23 April 2011

Annual Inspections

What lurks beneath the pilot's seat in a Grob 103
Today I participated in the annual inspections of the club's two-place gliders. We removed the seat pans and inspection panels, vacuumed out all the cruft that had accumulated over the past year, and otherwise prepared the birds for the A&P/IA's inspection.

I was happy to get a look at how sailplanes are put together. It was comforting to see that the flight control linkages are composed of very stout and reliable pushrods. Now I know that capacity flasks really exist--I counted three of them in the Grob--and are not just figments of the Glider Flying Handbook's imagination. Though I know nothing about aeronautical engineering, I found the overall design of the ASK-21 to be extremely well thought out. For example, the holes in the seat pan allow the safety belt buckles to just barely fit through, making disassembly easier than it otherwise would have been.

These gliders are simple compared to powered airplanes, and simple is a virtue: the actual inspection process took only a few hours. After a tailwheel tire replacement on one and an air brake adjustment on the other, both gliders were back in service and flying this afternoon.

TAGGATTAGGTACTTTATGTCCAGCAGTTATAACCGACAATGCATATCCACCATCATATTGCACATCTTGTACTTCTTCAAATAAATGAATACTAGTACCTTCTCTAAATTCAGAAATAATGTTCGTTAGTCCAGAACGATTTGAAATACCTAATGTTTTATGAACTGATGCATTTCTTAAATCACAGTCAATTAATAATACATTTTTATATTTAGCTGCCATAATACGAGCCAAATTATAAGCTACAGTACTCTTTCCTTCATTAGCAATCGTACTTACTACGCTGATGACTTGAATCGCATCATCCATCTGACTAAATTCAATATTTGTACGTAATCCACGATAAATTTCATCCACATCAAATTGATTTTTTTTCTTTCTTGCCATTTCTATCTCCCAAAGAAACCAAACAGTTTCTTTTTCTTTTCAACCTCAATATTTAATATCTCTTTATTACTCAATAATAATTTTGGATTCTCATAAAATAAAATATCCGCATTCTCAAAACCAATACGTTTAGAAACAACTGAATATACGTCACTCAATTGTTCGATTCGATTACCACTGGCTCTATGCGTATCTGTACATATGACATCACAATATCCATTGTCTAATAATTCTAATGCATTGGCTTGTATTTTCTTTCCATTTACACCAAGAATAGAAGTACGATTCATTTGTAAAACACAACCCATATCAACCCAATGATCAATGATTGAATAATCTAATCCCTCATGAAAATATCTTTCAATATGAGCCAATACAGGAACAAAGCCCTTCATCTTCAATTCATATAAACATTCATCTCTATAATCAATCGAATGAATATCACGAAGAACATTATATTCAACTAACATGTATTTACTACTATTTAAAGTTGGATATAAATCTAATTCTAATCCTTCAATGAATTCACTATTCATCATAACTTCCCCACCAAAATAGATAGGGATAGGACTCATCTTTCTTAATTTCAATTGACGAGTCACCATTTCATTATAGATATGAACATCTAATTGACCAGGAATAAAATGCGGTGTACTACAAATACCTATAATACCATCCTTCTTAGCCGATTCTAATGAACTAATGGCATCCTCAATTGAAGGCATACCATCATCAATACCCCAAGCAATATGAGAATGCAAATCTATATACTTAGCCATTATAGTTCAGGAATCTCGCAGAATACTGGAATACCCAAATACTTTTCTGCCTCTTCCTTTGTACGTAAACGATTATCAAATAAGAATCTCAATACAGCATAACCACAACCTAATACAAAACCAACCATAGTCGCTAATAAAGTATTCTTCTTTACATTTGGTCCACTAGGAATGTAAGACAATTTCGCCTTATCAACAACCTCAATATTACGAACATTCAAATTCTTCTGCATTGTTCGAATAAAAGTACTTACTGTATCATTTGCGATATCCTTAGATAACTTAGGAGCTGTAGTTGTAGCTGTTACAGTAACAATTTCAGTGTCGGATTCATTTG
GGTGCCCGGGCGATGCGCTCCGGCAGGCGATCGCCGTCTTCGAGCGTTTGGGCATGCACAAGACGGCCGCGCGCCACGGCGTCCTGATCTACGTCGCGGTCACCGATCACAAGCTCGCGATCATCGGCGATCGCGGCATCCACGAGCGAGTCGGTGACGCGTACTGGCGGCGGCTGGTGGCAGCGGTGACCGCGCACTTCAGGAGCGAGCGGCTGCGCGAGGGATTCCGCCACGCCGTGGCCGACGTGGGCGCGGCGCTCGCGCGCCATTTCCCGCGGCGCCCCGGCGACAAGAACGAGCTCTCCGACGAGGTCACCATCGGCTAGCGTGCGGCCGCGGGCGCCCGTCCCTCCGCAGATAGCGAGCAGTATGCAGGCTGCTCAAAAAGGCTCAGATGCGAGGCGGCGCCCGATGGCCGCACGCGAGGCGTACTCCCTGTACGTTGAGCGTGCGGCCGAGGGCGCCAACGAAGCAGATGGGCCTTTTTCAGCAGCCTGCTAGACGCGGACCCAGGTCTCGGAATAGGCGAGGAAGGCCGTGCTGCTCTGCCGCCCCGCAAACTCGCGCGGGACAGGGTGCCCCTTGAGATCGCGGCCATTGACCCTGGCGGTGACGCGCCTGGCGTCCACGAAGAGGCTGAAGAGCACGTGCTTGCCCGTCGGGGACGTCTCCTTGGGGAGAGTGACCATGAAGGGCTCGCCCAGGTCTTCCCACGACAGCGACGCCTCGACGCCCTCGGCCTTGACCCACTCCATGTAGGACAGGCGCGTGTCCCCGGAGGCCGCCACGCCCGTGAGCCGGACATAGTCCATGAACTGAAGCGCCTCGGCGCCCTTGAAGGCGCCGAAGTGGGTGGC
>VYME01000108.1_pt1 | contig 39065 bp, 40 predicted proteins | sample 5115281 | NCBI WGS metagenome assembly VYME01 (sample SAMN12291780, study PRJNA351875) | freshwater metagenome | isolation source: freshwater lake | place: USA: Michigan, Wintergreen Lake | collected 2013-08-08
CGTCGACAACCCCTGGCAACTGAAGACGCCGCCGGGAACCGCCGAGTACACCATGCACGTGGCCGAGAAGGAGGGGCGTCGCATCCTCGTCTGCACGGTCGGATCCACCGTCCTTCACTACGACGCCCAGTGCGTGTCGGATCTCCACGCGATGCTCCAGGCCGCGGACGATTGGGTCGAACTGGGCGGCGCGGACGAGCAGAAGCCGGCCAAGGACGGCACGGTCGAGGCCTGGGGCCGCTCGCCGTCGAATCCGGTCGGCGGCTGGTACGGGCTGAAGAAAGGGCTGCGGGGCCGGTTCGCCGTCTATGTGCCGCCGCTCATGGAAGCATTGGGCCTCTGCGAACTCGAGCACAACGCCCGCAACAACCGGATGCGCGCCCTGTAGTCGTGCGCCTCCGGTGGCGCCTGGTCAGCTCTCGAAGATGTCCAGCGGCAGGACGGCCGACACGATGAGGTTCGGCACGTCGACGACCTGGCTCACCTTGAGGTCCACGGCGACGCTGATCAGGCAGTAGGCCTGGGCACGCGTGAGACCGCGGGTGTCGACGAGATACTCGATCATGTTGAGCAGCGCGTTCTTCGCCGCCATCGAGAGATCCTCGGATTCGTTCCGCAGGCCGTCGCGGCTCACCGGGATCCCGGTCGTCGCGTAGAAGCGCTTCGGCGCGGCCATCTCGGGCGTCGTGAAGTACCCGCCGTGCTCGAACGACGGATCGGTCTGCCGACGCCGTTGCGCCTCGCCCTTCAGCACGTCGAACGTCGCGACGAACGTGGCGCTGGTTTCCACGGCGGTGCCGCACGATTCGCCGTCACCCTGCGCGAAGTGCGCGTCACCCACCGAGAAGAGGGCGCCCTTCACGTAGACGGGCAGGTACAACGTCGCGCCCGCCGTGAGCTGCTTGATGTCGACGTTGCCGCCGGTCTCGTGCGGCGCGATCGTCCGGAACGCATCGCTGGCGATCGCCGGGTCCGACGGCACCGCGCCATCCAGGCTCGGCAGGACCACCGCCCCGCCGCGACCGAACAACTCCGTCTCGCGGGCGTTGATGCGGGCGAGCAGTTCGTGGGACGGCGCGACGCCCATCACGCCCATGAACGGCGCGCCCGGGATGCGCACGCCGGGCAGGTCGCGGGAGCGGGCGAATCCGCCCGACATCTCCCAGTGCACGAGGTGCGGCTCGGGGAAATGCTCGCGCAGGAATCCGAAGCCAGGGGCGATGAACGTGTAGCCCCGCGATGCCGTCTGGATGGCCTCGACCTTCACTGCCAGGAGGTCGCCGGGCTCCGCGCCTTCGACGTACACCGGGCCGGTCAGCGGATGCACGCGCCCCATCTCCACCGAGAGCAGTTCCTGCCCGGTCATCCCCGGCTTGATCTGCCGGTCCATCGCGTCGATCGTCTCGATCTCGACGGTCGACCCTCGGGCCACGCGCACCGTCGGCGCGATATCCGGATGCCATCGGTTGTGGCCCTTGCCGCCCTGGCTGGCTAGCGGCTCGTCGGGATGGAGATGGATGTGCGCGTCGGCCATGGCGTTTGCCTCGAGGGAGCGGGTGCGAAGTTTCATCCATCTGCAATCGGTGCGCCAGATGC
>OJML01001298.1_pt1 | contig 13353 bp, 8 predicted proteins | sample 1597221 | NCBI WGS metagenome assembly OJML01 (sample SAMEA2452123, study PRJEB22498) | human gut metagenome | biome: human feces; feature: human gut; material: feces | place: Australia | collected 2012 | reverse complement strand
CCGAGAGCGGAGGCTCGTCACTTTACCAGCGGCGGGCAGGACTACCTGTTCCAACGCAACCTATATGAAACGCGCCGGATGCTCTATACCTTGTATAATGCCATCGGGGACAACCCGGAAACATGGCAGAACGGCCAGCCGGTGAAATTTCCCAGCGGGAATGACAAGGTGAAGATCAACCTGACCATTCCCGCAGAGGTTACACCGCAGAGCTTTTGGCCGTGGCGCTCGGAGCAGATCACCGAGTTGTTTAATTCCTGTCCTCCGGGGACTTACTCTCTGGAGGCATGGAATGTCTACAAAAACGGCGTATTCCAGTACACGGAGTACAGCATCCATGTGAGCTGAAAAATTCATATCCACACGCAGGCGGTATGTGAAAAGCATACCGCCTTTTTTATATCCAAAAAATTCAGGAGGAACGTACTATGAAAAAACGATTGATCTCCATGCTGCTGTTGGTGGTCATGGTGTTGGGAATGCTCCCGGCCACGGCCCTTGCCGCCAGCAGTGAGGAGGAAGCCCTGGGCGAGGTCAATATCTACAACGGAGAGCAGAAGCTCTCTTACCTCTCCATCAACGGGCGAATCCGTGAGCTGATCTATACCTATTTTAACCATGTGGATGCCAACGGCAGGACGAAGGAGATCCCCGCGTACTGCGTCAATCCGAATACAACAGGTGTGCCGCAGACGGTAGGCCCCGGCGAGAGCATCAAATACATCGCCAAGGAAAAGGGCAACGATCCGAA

My tiny contribution to the project was unskilled labor. Aside from asking lots of questions and just generally pitching in, I removed the petrified residue of old gap seal tape from the control surfaces and wing roots with liberal application of Goo Gone and elbow grease. I was told that this tape actually reduces the stall speed of the glider by 2-3 knots.

The conditions were deemed too sporty for any flight training, but I did get briefed on proper operation of the club four-wheeler. Fun. I managed to tow a glider and a trailer using without damaging anything. The glider towing requires more practice, because the natural speeds of this thing are both too slow and too fast for wing running, and my throttle pulse width modulation technique is a bit rough right now.

No comments:

Post a Comment